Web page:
The launch of space shuttle Endeavour early this morning was just absolutely amazing. I tried to express what the experience was like on my post on Universe Today, but quickly ran out of superlatives. People can tell you that a shuttle launch is going to be loud and that a night launch will be amazingly bright, but nothing can prepare you for what the experience is really like.
And video and pictures really don’t capture what the experience is like, either. However, there are a couple of videos of the launch which are really great! Above, a group of Space Tweeps were here for the launch and @NoisyAstronomer, a.k.a. Nicolle Gugliucci (who I met on Sunday!) took this awesome video from the Causeway. It captures the excitement of the launch when you witness it with friends!
Below is a video that was taken from almost right where I was standing, and it kind of captures the brightness of booster ignition and the crackling and popping of the rockets burning, but when you’re there, the brightness, noise and sound waves just absolutely overwhelm you. You don’t only hear and see a space shuttle launch, you *feel* it! I heard an astronaut (who is on this shuttle mission) describe it as “it seems the air just isn’t big enough for the sound.” That sums it up pretty well.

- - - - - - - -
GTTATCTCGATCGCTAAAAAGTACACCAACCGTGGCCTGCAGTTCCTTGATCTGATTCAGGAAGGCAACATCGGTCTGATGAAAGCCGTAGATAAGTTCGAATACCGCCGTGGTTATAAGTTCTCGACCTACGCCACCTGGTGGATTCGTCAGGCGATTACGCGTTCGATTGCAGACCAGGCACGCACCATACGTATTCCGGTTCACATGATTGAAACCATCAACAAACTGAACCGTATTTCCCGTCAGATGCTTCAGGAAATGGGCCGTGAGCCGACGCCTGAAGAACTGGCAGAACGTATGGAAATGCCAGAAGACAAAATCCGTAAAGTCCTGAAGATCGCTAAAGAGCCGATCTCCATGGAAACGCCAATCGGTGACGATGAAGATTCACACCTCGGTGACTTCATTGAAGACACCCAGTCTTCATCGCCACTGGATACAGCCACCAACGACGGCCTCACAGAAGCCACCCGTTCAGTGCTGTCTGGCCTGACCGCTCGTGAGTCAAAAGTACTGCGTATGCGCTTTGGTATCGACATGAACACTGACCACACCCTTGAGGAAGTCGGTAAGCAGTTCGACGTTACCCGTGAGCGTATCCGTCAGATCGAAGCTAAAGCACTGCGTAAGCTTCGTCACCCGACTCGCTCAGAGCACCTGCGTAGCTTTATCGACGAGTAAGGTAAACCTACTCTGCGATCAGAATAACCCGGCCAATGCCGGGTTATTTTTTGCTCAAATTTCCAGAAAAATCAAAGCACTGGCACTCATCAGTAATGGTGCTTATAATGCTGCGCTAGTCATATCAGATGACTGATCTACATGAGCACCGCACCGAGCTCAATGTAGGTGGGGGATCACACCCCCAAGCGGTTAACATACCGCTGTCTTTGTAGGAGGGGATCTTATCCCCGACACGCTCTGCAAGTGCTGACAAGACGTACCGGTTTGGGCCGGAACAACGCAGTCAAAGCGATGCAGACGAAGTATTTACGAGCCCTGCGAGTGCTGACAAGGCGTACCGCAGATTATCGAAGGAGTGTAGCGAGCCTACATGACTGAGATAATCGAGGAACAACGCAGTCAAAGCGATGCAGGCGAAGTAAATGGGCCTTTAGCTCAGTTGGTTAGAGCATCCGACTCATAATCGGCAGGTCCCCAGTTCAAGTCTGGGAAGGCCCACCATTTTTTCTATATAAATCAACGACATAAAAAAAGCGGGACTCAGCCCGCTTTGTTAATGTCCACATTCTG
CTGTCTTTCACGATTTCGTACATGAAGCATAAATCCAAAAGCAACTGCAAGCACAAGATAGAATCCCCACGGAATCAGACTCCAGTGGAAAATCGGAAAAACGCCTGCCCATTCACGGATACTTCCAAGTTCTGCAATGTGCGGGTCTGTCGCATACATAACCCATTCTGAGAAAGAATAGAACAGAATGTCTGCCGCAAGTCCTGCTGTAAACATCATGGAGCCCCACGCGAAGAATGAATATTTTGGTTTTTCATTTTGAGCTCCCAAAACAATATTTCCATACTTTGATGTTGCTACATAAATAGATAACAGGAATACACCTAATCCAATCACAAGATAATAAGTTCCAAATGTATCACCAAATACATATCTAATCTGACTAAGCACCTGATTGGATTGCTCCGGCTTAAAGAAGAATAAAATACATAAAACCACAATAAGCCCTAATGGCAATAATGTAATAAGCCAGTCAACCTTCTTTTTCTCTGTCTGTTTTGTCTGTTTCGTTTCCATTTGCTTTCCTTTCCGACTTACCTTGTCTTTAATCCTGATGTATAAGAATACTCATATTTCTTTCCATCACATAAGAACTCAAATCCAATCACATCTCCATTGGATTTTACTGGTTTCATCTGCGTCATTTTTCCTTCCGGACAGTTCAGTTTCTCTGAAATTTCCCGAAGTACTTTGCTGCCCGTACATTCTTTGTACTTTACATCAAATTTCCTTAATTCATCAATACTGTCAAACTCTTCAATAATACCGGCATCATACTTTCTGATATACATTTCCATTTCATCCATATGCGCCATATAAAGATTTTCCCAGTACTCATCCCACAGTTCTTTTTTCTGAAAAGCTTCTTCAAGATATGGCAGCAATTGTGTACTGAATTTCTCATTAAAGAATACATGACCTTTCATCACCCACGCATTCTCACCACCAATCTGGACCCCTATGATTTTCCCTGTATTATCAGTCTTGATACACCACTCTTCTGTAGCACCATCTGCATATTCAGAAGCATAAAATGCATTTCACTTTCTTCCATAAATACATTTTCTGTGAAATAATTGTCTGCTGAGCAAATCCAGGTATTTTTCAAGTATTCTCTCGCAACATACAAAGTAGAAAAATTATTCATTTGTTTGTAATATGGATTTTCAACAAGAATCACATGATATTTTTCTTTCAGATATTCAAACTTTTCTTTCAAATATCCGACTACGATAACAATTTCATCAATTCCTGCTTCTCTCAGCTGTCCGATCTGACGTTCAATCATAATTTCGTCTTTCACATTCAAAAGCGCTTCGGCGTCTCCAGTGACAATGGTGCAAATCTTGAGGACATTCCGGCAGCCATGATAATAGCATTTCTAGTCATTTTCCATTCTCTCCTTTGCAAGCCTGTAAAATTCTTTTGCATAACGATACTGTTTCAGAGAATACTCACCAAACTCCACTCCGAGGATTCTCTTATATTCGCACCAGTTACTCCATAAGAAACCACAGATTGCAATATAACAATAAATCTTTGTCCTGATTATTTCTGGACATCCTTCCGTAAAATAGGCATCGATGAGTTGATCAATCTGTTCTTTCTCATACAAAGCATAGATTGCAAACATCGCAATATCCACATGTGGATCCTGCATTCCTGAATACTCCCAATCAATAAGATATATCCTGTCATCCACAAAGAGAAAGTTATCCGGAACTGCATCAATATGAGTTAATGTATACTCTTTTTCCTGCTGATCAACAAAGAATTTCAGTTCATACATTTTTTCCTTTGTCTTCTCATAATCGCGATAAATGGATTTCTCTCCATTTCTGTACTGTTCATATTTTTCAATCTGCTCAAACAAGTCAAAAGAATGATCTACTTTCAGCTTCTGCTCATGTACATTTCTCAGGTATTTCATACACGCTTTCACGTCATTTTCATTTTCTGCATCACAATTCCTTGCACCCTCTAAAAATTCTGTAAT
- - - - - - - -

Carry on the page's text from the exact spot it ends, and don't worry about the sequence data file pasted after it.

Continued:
So what’s next? No rest for the sleep deprived. Early Tuesday morning I head back to KSC to watch the rollout to the launchpad of the Atlas 5 rocket that is carrying the Solar Dynamics Observatory. I’m hoping to see my new BFF Camilla the rubber chicken tomorrow morning, too.
It seems fitting that for my first launch, I saw Endeavour blast off. Endeavour was the name of the 1/3-actual-sized inflatable space shuttle that I carted around to schools when I worked at the Science Museum of Minnesota. As I related yesterday to a a budding young astronaut yesterday who was interviewing people about how and why they were involved with space, my experience at the museum was really why I started writing. One of the activities for the “Space Discovery” program I lead was to teach children about the International Space Station and show them how they could see the ISS in the night sky from their own backyards. I sent home a letter to parents, explaining how they could help their child see the ISS. Several different times, when the parents would come to school the day we set up the space shuttle in the school gym, parents would come up and say how great it was to see the ISS, especially since they didn’t even know that there was a space station in orbit! That made me want to get the word out on all the wonderful things going on in space exploration, and so I started writing.
And now, here I am, able to have this amazing experience at Kennedy Space Center because I’m now a full-time journalist.
I’m having the time of my life. This is so. much. fun!